Most websites don’t know how they were hacked

The hacking of Israeli websites in recent months has put Internet security on the agenda. The hacking caused an initial public panic, which gradually faded, apparently giving way to more cautious use of websites.

The fact that users need to display greater caution is highlighted by a global survey, “Compromised Websites: An Owner’s Perspective”, of over 600 website owners conducted between November 2011 and January 2012 by IT security company Commtouch Software Ltd. and StopBadware.

The report states that 63% of website owners “simply don’t know how their sites were compromised.” 36% of website owners who became aware of a breach of security did not know what their site was (mis)used for. Just 6% of website owners were able to detect a problem on the basis of strange or increased activity within their sites. 49% of website owners discovered that their sites were compromised from a browser warning, and 18% learned about it from colleagues or friends.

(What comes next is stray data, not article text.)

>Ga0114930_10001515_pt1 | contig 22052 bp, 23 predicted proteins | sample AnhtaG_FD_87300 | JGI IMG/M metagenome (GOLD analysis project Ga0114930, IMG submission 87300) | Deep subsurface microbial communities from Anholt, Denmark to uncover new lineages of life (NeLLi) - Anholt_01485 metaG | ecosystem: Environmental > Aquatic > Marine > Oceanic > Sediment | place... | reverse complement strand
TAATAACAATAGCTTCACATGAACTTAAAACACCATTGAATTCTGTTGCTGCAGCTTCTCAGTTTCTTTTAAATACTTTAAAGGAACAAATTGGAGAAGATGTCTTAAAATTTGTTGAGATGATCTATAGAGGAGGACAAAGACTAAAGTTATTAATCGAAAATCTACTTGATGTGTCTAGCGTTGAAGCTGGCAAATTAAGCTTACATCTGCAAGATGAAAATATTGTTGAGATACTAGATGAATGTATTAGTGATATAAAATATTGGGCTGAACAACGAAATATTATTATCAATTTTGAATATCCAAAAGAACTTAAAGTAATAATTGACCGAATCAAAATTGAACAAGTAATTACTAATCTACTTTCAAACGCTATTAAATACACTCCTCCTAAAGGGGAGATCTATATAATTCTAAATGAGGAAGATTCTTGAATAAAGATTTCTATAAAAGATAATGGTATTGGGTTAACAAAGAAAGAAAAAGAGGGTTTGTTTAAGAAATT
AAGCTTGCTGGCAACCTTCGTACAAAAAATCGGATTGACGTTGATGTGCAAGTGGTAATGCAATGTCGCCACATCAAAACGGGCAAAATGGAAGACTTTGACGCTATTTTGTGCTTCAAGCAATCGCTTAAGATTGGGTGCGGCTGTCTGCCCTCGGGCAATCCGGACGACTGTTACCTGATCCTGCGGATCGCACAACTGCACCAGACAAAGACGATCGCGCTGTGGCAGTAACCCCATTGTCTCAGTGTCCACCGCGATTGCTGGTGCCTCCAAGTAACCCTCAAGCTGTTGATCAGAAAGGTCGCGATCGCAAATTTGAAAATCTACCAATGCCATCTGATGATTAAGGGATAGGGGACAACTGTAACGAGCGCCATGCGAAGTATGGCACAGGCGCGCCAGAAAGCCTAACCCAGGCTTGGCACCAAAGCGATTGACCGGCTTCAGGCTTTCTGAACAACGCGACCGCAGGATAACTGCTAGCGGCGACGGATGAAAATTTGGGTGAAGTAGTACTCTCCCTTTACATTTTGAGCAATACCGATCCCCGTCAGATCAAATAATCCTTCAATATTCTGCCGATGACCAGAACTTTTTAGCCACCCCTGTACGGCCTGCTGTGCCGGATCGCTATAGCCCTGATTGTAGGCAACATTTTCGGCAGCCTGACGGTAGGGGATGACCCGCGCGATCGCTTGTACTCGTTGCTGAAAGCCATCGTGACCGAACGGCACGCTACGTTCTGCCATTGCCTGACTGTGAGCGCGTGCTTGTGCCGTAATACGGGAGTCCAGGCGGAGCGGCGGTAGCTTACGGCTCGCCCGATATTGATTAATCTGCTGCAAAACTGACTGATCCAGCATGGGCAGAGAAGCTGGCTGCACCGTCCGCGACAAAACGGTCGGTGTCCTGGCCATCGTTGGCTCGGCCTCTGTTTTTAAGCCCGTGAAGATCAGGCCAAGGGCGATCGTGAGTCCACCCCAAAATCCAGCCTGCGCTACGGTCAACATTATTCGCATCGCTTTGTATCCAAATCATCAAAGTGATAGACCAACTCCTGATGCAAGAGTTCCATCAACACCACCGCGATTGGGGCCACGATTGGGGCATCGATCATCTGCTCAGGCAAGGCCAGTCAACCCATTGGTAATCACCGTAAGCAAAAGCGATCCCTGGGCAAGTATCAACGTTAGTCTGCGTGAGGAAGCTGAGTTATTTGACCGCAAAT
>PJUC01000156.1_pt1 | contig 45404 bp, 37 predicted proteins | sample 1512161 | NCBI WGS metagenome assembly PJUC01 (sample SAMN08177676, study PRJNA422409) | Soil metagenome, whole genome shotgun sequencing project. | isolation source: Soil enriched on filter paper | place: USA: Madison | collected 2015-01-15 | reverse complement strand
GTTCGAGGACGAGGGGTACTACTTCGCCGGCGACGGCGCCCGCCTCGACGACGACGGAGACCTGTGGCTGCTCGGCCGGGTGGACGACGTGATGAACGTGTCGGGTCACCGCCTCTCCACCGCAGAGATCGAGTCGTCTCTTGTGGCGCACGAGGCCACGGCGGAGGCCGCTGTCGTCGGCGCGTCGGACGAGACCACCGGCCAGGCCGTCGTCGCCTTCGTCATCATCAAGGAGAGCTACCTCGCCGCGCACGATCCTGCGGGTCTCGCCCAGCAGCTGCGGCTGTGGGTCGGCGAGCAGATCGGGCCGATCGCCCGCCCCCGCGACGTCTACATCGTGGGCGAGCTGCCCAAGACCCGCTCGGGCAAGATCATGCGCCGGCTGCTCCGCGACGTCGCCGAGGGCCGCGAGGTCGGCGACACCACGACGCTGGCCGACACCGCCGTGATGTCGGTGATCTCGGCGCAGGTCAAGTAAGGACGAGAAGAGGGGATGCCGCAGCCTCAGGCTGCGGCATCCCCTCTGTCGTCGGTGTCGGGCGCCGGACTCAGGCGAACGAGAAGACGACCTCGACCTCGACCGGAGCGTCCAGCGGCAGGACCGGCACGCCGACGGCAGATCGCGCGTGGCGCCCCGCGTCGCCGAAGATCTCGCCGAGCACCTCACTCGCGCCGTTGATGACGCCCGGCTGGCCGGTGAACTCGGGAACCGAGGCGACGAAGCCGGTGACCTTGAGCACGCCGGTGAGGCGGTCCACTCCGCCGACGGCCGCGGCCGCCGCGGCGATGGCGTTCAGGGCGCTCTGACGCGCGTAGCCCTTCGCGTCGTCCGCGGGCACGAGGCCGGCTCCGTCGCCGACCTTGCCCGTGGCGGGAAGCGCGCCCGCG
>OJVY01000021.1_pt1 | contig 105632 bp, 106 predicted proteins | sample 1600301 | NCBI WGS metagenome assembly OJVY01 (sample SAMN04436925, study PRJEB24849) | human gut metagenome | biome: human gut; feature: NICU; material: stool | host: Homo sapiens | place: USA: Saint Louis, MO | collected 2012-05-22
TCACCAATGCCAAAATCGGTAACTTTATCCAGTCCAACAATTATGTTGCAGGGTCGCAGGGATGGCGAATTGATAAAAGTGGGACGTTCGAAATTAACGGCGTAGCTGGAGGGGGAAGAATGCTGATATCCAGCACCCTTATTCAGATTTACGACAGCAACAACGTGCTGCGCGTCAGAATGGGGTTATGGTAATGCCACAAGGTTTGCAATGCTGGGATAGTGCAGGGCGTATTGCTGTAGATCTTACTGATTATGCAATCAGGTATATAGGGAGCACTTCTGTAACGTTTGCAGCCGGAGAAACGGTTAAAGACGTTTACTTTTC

The report leads to the conclusion that website owners may be helpless in the face of hacking activity, which can threaten to harm Internet users. If website owners do not assume responsibility or show awareness of security, users of theirs sites are left exposed.

The report says that 26% of respondents said that their sites were still compromised, and 5% chose to do nothing, believing that the problem had been resolved. 2% abandoned the website instead of dealing with the problem. 46% of respondents fixed the problem themselves, and 10% called an IT expert.

The report said that 20% of respondents admitted that their failure to update website software and/or plug-ins had likely left them open to attack. 6% of respondents said that stolen credentials (user names or passwords) enabled hackers to access their websites.

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